In a restless mood, I was channel surfing in a desperate attempt to find something, anything, worth watching on TV. As seems to be the case for me lately, the pickings were slim at best. Finally, I arrived at ESPN II which was airing a segment from its documentary series, 30 for 30. In the past, I have found them well produced and informative. So, I staid to see what they were offering. It was a documentary on the University of Kentucky's successful, but polarizing, head basketball coach, John Calipari.
Now, anyone who knows ANYTHING about college basketball knows that the University of Kentucky Wildcats rank among the games elite programs. In fact, it may be considered the State's greatest export. With that in mind, the program is given EVERY resource imaginable to be successful. And, the coach is no exception. Coach Calipari's salary, not including bonuses, is $8 million/year. That's right - $8 million!
So, you can imagine my shock when, during one segment of the program, Coach Calipari is talking about how important that everyone realize that, despite the fact that some of his players may be 7' tall, but they are still just "kids". While he is saying how important that we respect their "vulnerability" they are boarding their PRIVATE PLANE to fly to their next game. While Calipari is talking about his solemn responsibility to get this kids to "live their dreams", the players are stretching their 7' frames across entire rows of seats in their PRIVATE PLANE.
Are you f'n' kidding me???
The hypocrisy made we want to puke.
I played college football on the so-called club level at Rutgers University in Newark, NJ. Club football meant that it was barely sponsored by the school. In other words, we were pretty much on our own. We had limited practice facilities and even fewer locker room ones. At one point, our locker room had only one working shower - one! Not only did our coach not make nearly $8 million - he made NOTHING - he VOLUNTEERED!!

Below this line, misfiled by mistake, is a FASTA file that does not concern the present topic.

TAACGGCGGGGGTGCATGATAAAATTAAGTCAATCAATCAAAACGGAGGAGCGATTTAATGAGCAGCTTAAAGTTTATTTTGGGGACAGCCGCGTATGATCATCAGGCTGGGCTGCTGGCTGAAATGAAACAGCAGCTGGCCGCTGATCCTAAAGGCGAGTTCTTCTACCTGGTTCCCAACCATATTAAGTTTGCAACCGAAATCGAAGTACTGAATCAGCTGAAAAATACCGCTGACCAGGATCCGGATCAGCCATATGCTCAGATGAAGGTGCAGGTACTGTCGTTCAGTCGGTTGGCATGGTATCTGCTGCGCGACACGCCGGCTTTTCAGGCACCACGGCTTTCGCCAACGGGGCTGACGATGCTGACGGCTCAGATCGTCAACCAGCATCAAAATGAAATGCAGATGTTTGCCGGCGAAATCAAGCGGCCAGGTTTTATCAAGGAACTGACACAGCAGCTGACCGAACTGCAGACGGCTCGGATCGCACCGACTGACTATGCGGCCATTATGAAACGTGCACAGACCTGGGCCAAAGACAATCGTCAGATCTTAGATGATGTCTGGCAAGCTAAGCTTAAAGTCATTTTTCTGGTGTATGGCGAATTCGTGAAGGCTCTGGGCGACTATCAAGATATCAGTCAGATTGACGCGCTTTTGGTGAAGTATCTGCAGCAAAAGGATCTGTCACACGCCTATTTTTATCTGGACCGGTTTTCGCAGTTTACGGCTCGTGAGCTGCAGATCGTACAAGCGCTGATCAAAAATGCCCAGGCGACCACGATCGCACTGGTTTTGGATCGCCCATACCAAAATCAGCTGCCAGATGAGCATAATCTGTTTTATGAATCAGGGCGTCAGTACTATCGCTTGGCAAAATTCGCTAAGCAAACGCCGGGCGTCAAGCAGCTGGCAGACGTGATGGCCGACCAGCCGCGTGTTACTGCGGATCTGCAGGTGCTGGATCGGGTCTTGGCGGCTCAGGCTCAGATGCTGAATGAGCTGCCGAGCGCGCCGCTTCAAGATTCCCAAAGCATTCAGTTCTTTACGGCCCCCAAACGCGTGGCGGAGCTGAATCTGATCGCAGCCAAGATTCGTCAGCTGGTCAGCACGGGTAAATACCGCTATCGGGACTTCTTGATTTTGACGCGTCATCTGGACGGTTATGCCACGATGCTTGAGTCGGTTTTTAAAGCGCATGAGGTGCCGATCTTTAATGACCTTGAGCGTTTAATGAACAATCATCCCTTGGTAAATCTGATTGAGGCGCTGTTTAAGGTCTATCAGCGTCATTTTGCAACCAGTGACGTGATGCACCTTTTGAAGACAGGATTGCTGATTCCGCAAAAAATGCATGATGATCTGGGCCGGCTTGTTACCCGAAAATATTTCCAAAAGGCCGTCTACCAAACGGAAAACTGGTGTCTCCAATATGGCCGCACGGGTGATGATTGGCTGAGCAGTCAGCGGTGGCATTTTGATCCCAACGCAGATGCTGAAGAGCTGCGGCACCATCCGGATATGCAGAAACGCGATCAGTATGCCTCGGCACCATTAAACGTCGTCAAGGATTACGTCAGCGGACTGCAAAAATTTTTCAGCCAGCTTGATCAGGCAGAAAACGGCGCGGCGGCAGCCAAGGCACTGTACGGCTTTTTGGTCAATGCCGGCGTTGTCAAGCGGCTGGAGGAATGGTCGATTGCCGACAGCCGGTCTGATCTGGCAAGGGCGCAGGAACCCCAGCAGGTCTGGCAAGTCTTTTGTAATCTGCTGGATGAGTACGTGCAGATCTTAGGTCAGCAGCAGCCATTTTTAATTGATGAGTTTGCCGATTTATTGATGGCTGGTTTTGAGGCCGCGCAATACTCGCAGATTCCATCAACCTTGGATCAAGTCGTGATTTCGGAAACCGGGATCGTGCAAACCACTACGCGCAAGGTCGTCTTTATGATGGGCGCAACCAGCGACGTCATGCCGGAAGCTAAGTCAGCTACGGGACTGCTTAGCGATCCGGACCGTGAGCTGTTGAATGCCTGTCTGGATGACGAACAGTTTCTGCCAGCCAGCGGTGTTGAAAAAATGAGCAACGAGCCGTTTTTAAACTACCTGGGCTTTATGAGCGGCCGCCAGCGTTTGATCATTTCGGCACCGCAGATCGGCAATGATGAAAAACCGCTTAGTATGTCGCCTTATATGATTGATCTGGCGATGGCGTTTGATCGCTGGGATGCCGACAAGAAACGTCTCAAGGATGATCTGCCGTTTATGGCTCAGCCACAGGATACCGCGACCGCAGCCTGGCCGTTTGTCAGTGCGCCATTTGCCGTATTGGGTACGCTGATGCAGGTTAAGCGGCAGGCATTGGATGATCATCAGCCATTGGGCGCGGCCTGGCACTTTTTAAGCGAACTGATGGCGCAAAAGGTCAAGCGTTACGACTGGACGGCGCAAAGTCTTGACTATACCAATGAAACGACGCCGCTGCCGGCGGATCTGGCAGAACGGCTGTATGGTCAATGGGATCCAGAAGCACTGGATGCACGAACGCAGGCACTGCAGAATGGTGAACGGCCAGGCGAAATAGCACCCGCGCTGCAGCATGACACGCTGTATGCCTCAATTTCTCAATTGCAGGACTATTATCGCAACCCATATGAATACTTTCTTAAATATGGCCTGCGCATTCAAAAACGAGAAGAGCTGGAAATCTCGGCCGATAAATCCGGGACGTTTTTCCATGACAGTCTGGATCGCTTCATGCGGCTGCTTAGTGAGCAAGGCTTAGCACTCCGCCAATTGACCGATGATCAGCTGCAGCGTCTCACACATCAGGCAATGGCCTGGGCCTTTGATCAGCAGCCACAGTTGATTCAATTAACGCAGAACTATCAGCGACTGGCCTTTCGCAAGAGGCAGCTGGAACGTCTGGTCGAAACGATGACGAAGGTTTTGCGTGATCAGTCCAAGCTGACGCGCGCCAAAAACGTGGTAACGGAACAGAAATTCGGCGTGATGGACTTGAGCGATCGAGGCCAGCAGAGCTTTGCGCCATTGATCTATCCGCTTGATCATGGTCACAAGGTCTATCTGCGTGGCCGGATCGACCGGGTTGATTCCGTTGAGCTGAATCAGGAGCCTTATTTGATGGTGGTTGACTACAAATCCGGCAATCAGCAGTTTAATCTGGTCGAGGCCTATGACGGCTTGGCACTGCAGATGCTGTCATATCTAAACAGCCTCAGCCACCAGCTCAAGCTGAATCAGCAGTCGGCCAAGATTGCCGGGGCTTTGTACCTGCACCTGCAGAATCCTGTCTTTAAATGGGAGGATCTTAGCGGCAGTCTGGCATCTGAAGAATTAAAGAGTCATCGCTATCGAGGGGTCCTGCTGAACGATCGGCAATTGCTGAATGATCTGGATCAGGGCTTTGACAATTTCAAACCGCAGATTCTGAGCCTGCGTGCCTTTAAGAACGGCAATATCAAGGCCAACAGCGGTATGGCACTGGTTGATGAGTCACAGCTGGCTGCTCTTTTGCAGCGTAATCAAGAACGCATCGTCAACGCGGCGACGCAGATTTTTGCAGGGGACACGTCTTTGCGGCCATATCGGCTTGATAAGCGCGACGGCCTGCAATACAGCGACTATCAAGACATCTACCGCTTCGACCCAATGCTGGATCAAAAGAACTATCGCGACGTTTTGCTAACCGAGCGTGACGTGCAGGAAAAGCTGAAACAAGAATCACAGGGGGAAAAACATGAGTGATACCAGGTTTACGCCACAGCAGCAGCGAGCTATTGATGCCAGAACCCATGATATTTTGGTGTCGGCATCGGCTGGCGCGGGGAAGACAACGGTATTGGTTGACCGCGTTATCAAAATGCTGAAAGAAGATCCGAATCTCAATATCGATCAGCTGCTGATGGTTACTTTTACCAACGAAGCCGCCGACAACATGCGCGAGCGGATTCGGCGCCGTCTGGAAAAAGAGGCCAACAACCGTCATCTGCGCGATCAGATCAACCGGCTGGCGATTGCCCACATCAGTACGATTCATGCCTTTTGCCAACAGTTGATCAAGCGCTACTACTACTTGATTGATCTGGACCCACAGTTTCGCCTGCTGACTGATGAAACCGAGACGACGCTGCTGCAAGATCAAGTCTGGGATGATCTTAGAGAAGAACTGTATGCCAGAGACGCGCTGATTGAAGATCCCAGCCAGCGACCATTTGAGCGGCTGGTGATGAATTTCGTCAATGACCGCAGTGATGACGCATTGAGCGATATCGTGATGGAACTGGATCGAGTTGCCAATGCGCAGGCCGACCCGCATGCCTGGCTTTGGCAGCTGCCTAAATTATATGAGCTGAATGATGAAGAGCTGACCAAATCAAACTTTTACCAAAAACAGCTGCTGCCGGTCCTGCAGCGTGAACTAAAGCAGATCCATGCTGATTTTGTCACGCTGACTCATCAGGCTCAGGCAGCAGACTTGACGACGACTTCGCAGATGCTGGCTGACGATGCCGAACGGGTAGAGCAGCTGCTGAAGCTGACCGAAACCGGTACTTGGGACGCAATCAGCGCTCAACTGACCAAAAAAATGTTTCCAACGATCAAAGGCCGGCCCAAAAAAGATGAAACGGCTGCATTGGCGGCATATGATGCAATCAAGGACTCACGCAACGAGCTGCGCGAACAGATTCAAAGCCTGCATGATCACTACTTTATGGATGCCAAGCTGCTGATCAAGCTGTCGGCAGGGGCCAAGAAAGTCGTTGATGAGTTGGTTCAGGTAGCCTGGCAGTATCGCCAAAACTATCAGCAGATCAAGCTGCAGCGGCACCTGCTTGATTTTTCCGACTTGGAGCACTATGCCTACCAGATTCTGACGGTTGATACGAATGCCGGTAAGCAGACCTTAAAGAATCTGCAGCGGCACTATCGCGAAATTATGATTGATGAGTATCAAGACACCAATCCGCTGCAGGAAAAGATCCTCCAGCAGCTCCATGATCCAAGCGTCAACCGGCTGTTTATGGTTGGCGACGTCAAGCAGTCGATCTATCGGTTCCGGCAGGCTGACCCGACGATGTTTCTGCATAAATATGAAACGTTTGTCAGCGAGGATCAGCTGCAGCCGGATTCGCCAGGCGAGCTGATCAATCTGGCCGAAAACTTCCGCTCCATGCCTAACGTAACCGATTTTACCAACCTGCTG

So, why did we do it? We played simply for the love of the game. There were no high profile, controversial coaches. There were no scholarships. And, there certainly were no private planes to fly us around the Country to compete! All we had was one another and our desire to play the game we all loved.
We've lost the purity of what it means to compete simply for it's own sake. College sports is BIG BUSINESS - no, correction - it's HUGE BUSINESS. And, the hypocrisy associated with it is everywhere. The situation at the University of Kentucky is a classic example. And, they are not alone. The State of Kentucky can't find the money to support sick coal miners (the backbone of its society) but it can afford $8 million/year for it's University's basketball teams coach and private planes for its players - just so they can "live the dream".
Perspective, my friends, perspective.